Rebuilding a Region After COVID

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Tuesday, March 15, 2022
By Kiran Karande, David Cook, Jeff Tanner
Photo of Norfolk, Virginia, skyline by iStock/bfg1118
In the wake of the pandemic, Old Dominion University partners with businesses and nonprofits to strengthen the local economy.
  • The Strome College of Business offers intellectual capital and provides input from students and faculty to assist businesses after the pandemic.
  • Strome co-sponsors resiliency plans designed to build regional unity, grow jobs, attract talent, and improve the infrastructure.
  • The business school relies on some of the lessons learned from the collaboration as it designs its own strategic plan.

As soon as COVID-19 hit, it was clear that many businesses were going to be severely and negatively affected. That was certainly evident in the Hampton Roads metropolitan area, a coastal region between Virginia and North Carolina that is home to about 1.4 million people. To lessen the impact of the pandemic, local institutions quickly came together to create the 757 Recovery team, named for the area code that serves eastern Virginia.

The 757 Recovery team was led by the Hampton Roads (HR) Alliance, an economic development umbrella organization. The team included the HR Chamber of Commerce; ReInvent HR, a community leadership initiative dedicated to attracting new business; the Peninsula Chamber of Commerce; the HR Workforce Council; and the Planning District Commission.

Another key player was our school, the Strome College of Business at Old Dominion University in Norfolk, Virginia. Our objective was to offer intellectual capital and provide students and faculty as resources to help businesses, governmental agencies, and nonprofit organizations overcome the difficulties resulting from the pandemic.

Connecting the Community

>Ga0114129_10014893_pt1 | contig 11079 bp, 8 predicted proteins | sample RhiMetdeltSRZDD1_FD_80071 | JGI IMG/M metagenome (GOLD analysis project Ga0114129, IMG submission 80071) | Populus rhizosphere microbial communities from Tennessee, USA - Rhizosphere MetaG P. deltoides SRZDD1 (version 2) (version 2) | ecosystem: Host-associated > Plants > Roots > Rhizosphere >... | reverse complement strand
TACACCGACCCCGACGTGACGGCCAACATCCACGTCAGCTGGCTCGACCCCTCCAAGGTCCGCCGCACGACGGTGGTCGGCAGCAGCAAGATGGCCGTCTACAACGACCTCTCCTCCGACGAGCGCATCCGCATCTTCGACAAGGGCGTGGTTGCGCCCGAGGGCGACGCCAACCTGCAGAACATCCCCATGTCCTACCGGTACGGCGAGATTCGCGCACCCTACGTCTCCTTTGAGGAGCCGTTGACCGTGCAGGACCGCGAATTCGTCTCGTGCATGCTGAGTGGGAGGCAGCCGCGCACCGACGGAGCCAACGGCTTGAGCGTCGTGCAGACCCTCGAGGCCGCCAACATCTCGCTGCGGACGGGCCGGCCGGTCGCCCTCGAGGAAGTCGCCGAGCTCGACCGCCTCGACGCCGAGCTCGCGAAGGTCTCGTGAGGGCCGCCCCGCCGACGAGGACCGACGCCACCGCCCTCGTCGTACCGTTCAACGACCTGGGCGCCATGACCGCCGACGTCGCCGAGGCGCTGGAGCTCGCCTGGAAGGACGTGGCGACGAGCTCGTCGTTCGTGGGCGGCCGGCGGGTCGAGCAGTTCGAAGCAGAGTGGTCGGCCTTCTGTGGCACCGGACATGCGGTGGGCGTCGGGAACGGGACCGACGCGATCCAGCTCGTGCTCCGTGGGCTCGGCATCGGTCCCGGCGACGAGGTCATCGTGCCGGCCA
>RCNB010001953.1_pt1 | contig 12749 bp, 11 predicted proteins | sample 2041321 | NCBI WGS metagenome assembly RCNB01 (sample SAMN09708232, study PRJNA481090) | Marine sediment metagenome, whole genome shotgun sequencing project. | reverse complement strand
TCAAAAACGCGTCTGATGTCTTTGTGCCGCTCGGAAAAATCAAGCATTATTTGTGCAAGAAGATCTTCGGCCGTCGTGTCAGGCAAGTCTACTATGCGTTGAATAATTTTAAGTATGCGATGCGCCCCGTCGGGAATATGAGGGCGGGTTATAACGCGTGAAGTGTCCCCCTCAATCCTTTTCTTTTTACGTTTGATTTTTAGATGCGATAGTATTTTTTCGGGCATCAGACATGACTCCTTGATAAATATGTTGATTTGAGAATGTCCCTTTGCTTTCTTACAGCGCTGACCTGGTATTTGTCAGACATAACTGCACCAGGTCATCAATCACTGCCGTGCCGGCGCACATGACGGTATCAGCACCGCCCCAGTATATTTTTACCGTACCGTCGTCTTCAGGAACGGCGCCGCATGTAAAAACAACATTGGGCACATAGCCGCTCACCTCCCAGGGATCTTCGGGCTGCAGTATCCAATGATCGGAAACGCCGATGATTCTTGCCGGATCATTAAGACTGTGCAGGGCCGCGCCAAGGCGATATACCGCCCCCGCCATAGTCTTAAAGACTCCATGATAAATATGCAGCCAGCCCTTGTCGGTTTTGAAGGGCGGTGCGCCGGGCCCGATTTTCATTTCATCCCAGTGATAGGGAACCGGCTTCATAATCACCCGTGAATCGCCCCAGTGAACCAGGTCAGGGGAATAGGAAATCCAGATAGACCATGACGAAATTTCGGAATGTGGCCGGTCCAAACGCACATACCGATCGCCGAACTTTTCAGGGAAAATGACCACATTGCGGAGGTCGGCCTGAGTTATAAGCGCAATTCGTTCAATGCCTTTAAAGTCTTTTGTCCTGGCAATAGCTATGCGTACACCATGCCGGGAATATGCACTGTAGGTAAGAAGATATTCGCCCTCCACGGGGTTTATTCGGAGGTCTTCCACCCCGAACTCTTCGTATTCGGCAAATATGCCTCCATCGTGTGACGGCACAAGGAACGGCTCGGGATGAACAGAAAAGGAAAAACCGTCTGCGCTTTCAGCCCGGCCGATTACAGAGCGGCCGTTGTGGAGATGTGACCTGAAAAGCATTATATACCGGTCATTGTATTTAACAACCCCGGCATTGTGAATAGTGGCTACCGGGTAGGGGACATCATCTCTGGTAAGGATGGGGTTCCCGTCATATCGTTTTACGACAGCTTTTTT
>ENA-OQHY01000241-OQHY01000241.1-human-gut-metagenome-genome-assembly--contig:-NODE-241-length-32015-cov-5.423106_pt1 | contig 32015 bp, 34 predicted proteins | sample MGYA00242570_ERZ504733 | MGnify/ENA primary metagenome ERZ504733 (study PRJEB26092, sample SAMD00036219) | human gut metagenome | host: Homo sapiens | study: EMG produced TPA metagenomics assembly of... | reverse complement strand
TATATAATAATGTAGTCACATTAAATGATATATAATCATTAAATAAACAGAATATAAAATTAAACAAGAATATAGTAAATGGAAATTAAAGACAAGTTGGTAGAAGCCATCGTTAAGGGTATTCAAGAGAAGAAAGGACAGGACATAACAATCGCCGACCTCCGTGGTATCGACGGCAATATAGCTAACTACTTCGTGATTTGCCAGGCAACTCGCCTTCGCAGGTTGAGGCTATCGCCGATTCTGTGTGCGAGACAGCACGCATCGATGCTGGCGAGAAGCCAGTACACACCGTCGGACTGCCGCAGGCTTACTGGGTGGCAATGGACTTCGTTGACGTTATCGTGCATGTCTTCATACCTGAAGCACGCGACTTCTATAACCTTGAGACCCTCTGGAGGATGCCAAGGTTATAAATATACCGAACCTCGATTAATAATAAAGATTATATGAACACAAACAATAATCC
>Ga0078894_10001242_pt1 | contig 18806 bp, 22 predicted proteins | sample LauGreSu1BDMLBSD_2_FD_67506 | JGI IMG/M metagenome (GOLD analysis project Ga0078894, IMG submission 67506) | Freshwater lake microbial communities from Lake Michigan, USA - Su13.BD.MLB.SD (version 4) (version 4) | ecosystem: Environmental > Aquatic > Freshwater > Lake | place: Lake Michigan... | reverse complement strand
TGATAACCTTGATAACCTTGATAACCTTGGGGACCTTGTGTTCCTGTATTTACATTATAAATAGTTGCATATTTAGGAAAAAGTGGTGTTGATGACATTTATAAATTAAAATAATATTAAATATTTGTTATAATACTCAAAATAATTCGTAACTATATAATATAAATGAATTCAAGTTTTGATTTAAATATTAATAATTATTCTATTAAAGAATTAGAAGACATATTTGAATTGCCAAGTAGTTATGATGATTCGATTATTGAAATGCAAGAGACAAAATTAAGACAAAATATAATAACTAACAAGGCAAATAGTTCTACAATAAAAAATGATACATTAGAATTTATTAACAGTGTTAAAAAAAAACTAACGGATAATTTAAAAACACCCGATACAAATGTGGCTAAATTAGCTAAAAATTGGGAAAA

One of the first steps the group took was to create the 757 Recovery Forum, a platform that would allow the collaborators and members of the business community to communicate. We wanted the Forum to serve as a one-stop shop for business owners looking for help and information. This platform quickly became a popular vehicle for members of the business community to connect with industry experts and thought leaders.

Since its creation, the Forum has offered blogs, videos, white papers, webinars, and Q&As with local experts. The Forum also provides information and links to other resources, such as information about the Paycheck Protection Program, a loan program for small-business owners.

On the Forum, Strome faculty provide their expertise on a wide range of topics, including economic impact and growth, supply chains and logistics, innovation, local government dynamics, and the maritime industrial base that is a key part of the region’s economy. Among the faculty offering their knowledge and time are Robert McNab, director of the Dragas Center for Economic Policy and Analysis; Ricardo Ungo, clinical assistant professor in maritime and supply chain management and director of the Maritime Institute at the university; and Ron Carlee, an assistant professor in the School of Public Service who has vast experience as a former government executive.